is the inverse of the variance–covariance matrix of the asymptotic distribution of inline image, where inline image is the β-block of the inverse of the Fisher information. By the asymptotic normality of inline image, W has an asymptotic inline image-distribution with 3 degrees of freedom. The value of W for the data in Table 1 is 0.7502, leading to a p-value of 0.861, which provides no evidence against the proportional odds assumption. This is also apparent from Table 6 where the reduced bias estimates of inline image and inline image are comparable in value.

Table 6. Reduced bias estimates for the parameters of model (1), corresponding estimated standard errors (in parentheses) and the values of the Z-statistic for the hypothesis that the corresponding parameter is 0
ParameterReduced biasZ-statistic
 estimate 
inline image −1.19(0.50)−2.40
inline image 1.06(0.44)2.42
inline image 3.50(0.74)4.73
inline image 5.20(1.47)3.52
inline image 2.62(1.52)1.72
inline image 2.05(0.58)3.54
inline image 2.65(0.75)3.51
inline image 2.96(1.50)1.98
θ 1.40(0.46)3.02

It is worth noting that, in contrast with the output reported in example 1, the values of the Z-statistics for inline image, inline image and inline image are far from being exactly 0.

12. Concluding remarks and further work

  1. Top of page
  2. Summary
  3. 1. Introduction
  4. 2. Cumulative link models
  5. 3. Maximum likelihood estimates on the boundary
  6. 4. Bias correction and bias reduction
  7. 5. Implementation
  8. 6. Additive adjustment of the multinomial counts
  9. 7. Invariance properties of the reduced bias estimator
  10. 8. Properties of the reduced bias estimator and associated inferential procedures: a complete-enumeration study
  11. 9. Shrinkage towards a binomial model for the end categories
  12. 10. Simulation study
  13. 11. Wine tasting data
  14. 12. Concluding remarks and further work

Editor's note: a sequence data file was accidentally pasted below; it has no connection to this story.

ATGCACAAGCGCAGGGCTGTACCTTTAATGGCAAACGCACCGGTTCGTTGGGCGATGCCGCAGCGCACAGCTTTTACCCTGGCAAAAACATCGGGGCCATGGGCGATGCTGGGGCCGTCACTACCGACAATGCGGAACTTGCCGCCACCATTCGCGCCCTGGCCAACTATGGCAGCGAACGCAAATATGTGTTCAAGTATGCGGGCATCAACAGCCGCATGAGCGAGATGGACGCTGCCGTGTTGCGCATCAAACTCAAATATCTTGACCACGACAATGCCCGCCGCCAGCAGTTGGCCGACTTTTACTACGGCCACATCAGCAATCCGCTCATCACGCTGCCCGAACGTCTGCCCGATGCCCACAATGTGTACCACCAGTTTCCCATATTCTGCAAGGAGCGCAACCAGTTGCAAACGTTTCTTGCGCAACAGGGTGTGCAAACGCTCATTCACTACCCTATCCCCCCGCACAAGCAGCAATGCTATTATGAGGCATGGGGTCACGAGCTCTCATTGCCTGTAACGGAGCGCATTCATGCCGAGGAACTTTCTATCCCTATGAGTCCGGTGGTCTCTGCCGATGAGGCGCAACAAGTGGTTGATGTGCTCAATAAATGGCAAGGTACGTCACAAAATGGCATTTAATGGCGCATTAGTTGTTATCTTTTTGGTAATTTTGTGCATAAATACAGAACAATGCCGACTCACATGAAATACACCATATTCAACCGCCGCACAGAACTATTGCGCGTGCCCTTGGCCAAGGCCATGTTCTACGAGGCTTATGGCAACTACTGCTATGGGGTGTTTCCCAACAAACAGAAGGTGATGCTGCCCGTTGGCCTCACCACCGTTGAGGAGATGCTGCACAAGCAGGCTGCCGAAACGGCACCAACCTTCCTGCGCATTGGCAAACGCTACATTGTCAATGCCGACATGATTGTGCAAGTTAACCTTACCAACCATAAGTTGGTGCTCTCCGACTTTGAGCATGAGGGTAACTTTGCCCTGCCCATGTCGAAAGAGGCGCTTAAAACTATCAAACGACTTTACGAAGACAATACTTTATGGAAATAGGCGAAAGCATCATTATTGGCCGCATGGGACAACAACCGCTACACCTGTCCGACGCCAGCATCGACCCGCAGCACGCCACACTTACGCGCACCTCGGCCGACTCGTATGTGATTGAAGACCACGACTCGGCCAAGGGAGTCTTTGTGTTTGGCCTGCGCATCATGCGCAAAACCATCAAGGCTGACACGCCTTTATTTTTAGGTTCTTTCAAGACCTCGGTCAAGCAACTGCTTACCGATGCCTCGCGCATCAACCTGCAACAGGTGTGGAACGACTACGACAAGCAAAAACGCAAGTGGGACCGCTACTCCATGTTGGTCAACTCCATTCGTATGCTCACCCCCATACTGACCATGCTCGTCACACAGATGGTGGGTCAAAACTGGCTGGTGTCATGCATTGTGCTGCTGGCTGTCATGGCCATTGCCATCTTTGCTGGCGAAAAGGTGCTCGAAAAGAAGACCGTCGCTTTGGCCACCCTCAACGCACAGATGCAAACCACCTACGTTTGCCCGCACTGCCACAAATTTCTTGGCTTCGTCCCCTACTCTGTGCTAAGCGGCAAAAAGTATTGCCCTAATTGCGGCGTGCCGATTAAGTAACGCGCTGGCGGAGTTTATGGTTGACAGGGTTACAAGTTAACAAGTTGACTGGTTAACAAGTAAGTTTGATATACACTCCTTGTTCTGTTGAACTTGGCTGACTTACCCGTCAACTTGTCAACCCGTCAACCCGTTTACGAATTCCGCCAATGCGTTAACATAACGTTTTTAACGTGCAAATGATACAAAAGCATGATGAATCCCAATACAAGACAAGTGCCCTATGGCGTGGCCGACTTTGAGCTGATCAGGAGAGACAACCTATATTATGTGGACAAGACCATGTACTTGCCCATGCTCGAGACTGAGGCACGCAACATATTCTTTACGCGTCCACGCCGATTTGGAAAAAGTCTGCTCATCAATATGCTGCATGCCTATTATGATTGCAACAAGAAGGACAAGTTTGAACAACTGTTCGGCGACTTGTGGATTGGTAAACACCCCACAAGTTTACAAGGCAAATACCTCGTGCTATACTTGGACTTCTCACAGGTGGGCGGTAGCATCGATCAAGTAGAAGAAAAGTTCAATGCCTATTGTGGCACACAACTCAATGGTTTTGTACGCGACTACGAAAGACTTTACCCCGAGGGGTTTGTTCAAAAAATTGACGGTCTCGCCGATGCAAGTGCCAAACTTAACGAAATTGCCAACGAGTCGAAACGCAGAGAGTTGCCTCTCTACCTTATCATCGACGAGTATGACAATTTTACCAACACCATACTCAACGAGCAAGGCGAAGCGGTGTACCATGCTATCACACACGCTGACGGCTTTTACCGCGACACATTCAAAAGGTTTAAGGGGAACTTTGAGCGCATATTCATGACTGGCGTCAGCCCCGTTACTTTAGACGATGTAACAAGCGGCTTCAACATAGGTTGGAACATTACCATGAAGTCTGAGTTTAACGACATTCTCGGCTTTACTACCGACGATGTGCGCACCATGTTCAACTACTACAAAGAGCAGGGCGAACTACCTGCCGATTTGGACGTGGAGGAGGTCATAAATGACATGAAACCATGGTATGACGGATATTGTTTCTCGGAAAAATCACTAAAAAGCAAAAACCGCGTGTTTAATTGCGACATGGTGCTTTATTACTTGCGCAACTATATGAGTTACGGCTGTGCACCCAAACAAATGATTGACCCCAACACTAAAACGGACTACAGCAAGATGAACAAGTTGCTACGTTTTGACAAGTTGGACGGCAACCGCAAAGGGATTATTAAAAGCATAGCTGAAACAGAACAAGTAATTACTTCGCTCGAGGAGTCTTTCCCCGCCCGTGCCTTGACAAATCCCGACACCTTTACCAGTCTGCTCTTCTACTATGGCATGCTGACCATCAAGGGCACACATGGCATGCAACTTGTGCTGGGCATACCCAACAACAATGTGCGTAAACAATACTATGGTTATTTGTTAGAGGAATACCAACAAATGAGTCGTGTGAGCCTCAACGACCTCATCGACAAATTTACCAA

15. 13. Supplementary material
  16. Acknowledgements
  17. References
  18. Supporting Information

On the basis of the results of the complete-enumeration study, inline image appears to be always finite in contrast with inline image and inline image, and also to have comparable behaviour with inline image in terms of bias and mean-squared error. Furthermore, Wald-type asymptotic confidence intervals based on inline image behave satisfactorily, maintaining good coverage properties for a wide range of β-values. A complete loss of coverage is still present but the point where this happens is far from zero and diverges as the number of observations increases. The application of the current complete-enumeration set-up for complementary log–log- and probit link functions, for varying values of the row totals, and for different numbers of categories, resulted in qualitatively the same conclusions.

In remark 1 of the complete-enumeration study, the finiteness of the reduced bias estimates for inline image and/or inline image was noted even in cases where the first and/or last category of the ordinal variable is not observed. This behaviour was encountered also in the simulation study of Section 'Simulation study' and in all of the many settings where the reduced bias estimator has been applied and is defensible from an experimental point of view. When the experimenter sets an ordinal scale, the end categories of that scale largely determine the possible responses. Hence, one might argue that the end categories should play a bigger role than the intermediate categories in the analysis, and a good estimation method should not be as democratic as maximum likelihood is in this respect; accepting that the ordinal scale is well defined, if an end category is not observed then it seems more appropriate to inflate its probability of occurrence slightly, instead of setting it to 0 as the maximum likelihood estimator would do.